Explain mustard gas hydrolysis at a very high rate:


I tried searching online but did not find this reaction anywhere. Can someone explain me the steps/mechanism of this reaction? Even some hints might help.

My attempt:

According to Wikipedia

Solvolysis is a special type of nucleophilic substitution ($\mathrm{S_N1}$) or elimination where the nucleophile is a solvent molecule. For certain nucleophiles, there are specific terms for the type of solvolysis reaction. For water, the term is hydrolysis; for alcohols, it is alcoholysis; for ammonia, it is ammonolysis; for glycols, it is glycolysis; for amines, it is aminolysis.

It clearly states that hydrolysis/solvolysis can only be $\mathrm{S_N1}$ or elimination. However I'm wondering how can $\mathrm{S_N1}$ occur on a primary carbon! Morever water doesnt seem to be a strong enough base for elimination. So what will be the preferred reaction mechanism?

  • 2
    $\begingroup$ The cation is somehow stabilized via S. Without S, it would be just ethyl chloride which hydrolyzes pretty slowly, as expected. $\endgroup$ Sep 21, 2016 at 20:39
  • $\begingroup$ You mean SN1 occurs?What will be the end product?Can you link the mechanism? $\endgroup$
    – user14857
    Sep 21, 2016 at 20:41

1 Answer 1


Luckily I got the mechanism via Google Image Search.

Mechanism of hydrolysis

Internal attack by sulphur atom takes place during the reaction. This is called anchimeric assistance, neighbouring group effect or $\mathrm{S_N{NGP}}$. Wikipedia describes it well.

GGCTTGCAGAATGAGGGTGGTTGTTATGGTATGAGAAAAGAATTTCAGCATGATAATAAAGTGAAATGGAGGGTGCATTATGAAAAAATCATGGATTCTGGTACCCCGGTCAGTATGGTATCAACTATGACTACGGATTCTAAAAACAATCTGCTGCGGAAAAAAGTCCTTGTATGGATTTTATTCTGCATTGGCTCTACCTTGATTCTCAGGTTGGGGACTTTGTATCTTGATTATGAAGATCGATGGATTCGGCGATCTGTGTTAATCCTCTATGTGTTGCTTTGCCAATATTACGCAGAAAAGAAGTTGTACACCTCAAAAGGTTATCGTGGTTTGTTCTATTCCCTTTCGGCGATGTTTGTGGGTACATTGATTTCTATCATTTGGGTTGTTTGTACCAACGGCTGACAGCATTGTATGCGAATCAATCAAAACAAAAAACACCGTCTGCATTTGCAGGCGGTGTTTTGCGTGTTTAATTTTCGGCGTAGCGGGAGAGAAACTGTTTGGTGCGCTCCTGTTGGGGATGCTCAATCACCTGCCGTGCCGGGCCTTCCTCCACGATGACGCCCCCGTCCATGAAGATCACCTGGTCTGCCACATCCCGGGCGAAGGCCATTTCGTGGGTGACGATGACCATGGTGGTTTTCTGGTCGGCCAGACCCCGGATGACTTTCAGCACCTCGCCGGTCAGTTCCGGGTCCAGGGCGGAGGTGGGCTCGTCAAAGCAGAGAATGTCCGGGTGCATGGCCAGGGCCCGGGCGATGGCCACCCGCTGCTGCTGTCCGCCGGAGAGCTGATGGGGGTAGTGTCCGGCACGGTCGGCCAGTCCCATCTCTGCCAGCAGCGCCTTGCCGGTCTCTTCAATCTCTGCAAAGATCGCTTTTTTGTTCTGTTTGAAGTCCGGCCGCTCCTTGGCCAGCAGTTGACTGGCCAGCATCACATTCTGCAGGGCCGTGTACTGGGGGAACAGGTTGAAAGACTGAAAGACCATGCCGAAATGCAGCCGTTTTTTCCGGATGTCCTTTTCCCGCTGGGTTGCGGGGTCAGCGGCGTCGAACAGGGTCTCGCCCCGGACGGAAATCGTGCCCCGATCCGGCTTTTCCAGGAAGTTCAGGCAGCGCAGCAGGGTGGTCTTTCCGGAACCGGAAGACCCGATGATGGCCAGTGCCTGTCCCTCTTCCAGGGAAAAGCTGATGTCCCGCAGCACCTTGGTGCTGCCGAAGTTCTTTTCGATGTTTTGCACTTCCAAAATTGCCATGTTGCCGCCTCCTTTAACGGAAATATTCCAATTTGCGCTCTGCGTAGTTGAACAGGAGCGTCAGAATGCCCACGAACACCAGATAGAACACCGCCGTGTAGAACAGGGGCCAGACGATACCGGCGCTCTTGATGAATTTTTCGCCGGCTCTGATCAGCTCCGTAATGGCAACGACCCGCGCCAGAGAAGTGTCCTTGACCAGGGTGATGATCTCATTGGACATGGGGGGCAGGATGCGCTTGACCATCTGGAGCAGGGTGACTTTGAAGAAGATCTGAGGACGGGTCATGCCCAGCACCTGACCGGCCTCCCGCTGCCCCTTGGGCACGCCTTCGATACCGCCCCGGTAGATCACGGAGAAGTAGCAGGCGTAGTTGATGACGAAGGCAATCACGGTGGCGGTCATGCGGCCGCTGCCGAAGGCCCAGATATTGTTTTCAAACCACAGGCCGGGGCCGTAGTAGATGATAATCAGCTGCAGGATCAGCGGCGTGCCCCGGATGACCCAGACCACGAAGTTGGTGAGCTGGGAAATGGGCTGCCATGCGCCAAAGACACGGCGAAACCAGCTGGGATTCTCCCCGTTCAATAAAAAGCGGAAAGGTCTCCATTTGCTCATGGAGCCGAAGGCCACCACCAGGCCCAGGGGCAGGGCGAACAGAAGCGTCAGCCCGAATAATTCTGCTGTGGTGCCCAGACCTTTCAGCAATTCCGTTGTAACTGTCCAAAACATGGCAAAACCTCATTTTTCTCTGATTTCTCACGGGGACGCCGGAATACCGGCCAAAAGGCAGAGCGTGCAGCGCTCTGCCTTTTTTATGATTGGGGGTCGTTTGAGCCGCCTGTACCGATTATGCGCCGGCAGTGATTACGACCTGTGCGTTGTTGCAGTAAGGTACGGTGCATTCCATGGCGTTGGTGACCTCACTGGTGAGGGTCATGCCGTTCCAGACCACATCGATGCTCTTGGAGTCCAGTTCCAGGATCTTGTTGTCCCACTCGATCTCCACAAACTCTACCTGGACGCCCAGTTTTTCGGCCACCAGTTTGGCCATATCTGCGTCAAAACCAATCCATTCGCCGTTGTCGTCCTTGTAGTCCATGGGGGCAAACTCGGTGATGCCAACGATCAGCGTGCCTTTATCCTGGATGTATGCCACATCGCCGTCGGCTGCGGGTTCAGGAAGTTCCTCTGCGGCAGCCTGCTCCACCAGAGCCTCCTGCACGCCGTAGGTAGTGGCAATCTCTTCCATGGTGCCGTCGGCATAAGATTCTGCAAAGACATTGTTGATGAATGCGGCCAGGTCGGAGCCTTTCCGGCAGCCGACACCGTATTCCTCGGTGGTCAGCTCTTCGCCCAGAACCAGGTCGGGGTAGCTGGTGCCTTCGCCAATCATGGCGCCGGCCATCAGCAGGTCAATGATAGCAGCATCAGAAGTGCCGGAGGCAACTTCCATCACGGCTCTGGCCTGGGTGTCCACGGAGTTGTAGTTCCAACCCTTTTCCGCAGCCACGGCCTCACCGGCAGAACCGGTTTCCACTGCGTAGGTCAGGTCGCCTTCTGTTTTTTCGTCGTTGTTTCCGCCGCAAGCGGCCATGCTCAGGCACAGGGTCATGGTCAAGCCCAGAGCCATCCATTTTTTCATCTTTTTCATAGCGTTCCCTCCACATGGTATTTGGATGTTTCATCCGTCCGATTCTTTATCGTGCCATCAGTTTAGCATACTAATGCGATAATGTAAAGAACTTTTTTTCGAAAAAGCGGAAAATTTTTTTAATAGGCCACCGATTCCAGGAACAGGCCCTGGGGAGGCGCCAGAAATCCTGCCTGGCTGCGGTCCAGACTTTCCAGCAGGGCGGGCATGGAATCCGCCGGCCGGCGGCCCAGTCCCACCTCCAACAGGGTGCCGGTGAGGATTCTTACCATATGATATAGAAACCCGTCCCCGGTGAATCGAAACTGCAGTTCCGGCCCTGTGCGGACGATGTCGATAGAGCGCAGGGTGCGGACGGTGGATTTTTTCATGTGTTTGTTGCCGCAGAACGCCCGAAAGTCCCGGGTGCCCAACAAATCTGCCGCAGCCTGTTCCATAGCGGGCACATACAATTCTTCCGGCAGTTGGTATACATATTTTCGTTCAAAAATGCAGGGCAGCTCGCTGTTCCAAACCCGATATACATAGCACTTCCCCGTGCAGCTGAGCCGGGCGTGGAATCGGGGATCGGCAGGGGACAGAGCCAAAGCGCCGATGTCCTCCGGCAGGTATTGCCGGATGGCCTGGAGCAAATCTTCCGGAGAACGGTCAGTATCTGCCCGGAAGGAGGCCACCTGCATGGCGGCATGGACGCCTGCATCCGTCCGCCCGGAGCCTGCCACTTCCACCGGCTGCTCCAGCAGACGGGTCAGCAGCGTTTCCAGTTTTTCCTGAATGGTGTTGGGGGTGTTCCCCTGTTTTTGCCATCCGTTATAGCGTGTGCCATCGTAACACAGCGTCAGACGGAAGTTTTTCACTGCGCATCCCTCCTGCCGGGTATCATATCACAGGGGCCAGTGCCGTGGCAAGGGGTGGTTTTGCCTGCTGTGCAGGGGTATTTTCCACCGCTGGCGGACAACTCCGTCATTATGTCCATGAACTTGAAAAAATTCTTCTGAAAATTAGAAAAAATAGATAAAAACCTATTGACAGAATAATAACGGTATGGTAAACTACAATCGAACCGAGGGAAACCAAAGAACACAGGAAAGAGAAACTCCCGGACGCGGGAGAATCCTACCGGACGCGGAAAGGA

• $\begingroup$ Yes, an $S_N1$ reaction takes place. As, @Ivan pointed out, if it weren't for the it would just be like ethyl chloride. The key to this whole process is the presence of lone pair of electrons on sulfur which it uses to stabilise the primary carbocation (by forming the triangular cation depicted). $\endgroup$
    – getafix
    Sep 22, 2016 at 1:56
  • $\begingroup$ @getafix I would rather say it an extended version of $\ce{S_N1}$ i.e. $\ce{SN_{NGP}}$.It's not strictly $\ce{S_N1}$. $\endgroup$
    – user14857
    Sep 22, 2016 at 5:11
  • $\begingroup$ Of course I agree. There is clear neighbouring group participation. Sorry, my comment did not make it explicit. However, I never knew $SN_{NGP}$ was a term..learn something new everyday $\endgroup$
    – getafix
    Sep 22, 2016 at 5:17
  • $\begingroup$ @getafix Never mind.We're all here to learn :-)! $\endgroup$
    – user14857
    Sep 22, 2016 at 5:20
  • $\begingroup$ Indeed. What I meant is that the rate determine step is unimolecular, i.e $S_N1$ $\endgroup$
    – getafix
    Sep 22, 2016 at 5:26

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